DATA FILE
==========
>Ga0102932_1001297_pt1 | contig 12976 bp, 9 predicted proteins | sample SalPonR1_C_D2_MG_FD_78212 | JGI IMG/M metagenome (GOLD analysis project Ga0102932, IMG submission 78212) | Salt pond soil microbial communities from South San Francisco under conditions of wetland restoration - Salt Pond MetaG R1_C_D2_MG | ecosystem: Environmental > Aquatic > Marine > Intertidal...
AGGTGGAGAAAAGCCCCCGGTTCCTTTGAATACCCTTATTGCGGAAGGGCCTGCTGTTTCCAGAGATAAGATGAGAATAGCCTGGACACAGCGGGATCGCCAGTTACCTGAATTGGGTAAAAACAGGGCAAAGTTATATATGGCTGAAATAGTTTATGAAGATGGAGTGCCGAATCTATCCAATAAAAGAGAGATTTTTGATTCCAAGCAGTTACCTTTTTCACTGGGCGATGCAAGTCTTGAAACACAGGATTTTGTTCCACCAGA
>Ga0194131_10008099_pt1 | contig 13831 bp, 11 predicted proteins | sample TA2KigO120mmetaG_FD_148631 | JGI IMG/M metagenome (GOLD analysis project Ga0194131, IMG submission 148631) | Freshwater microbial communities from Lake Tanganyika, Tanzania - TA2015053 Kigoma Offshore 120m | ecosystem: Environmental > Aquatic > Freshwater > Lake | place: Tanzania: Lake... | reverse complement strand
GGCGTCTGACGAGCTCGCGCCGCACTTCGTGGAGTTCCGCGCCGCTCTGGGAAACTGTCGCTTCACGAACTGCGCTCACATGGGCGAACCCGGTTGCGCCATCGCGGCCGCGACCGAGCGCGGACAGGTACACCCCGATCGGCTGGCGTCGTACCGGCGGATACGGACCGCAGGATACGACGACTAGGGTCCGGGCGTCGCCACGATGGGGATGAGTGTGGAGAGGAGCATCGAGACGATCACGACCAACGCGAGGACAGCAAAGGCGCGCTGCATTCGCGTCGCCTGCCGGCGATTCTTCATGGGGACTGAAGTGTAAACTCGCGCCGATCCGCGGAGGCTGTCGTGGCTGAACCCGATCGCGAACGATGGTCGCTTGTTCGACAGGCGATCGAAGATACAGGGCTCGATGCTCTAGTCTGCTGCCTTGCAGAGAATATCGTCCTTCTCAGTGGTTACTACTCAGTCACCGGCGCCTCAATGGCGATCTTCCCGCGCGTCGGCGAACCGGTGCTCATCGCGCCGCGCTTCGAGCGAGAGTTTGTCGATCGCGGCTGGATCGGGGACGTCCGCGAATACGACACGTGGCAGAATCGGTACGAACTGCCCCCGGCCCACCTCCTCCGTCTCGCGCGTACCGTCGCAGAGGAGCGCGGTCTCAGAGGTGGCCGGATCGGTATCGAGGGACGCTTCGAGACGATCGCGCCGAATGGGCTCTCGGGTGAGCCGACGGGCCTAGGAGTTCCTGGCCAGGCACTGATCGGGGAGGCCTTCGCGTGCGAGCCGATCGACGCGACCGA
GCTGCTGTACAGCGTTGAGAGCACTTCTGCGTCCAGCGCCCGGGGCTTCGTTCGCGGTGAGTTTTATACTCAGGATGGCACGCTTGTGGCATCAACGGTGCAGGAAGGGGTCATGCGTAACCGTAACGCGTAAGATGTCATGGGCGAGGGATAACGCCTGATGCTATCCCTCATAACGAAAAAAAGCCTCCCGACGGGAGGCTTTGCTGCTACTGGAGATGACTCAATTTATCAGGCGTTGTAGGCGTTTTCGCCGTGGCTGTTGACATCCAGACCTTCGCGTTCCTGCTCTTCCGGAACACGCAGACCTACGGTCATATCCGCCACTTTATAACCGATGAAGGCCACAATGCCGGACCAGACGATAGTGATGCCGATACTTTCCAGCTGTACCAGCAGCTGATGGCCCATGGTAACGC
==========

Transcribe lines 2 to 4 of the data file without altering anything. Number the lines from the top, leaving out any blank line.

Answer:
AGGTGGAGAAAAGCCCCCGGTTCCTTTGAATACCCTTATTGCGGAAGGGCCTGCTGTTTCCAGAGATAAGATGAGAATAGCCTGGACACAGCGGGATCGCCAGTTACCTGAATTGGGTAAAAACAGGGCAAAGTTATATATGGCTGAAATAGTTTATGAAGATGGAGTGCCGAATCTATCCAATAAAAGAGAGATTTTTGATTCCAAGCAGTTACCTTTTTCACTGGGCGATGCAAGTCTTGAAACACAGGATTTTGTTCCACCAGA
>Ga0194131_10008099_pt1 | contig 13831 bp, 11 predicted proteins | sample TA2KigO120mmetaG_FD_148631 | JGI IMG/M metagenome (GOLD analysis project Ga0194131, IMG submission 148631) | Freshwater microbial communities from Lake Tanganyika, Tanzania - TA2015053 Kigoma Offshore 120m | ecosystem: Environmental > Aquatic > Freshwater > Lake | place: Tanzania: Lake... | reverse complement strand
GGCGTCTGACGAGCTCGCGCCGCACTTCGTGGAGTTCCGCGCCGCTCTGGGAAACTGTCGCTTCACGAACTGCGCTCACATGGGCGAACCCGGTTGCGCCATCGCGGCCGCGACCGAGCGCGGACAGGTACACCCCGATCGGCTGGCGTCGTACCGGCGGATACGGACCGCAGGATACGACGACTAGGGTCCGGGCGTCGCCACGATGGGGATGAGTGTGGAGAGGAGCATCGAGACGATCACGACCAACGCGAGGACAGCAAAGGCGCGCTGCATTCGCGTCGCCTGCCGGCGATTCTTCATGGGGACTGAAGTGTAAACTCGCGCCGATCCGCGGAGGCTGTCGTGGCTGAACCCGATCGCGAACGATGGTCGCTTGTTCGACAGGCGATCGAAGATACAGGGCTCGATGCTCTAGTCTGCTGCCTTGCAGAGAATATCGTCCTTCTCAGTGGTTACTACTCAGTCACCGGCGCCTCAATGGCGATCTTCCCGCGCGTCGGCGAACCGGTGCTCATCGCGCCGCGCTTCGAGCGAGAGTTTGTCGATCGCGGCTGGATCGGGGACGTCCGCGAATACGACACGTGGCAGAATCGGTACGAACTGCCCCCGGCCCACCTCCTCCGTCTCGCGCGTACCGTCGCAGAGGAGCGCGGTCTCAGAGGTGGCCGGATCGGTATCGAGGGACGCTTCGAGACGATCGCGCCGAATGGGCTCTCGGGTGAGCCGACGGGCCTAGGAGTTCCTGGCCAGGCACTGATCGGGGAGGCCTTCGCGTGCGAGCCGATCGACGCGACCGA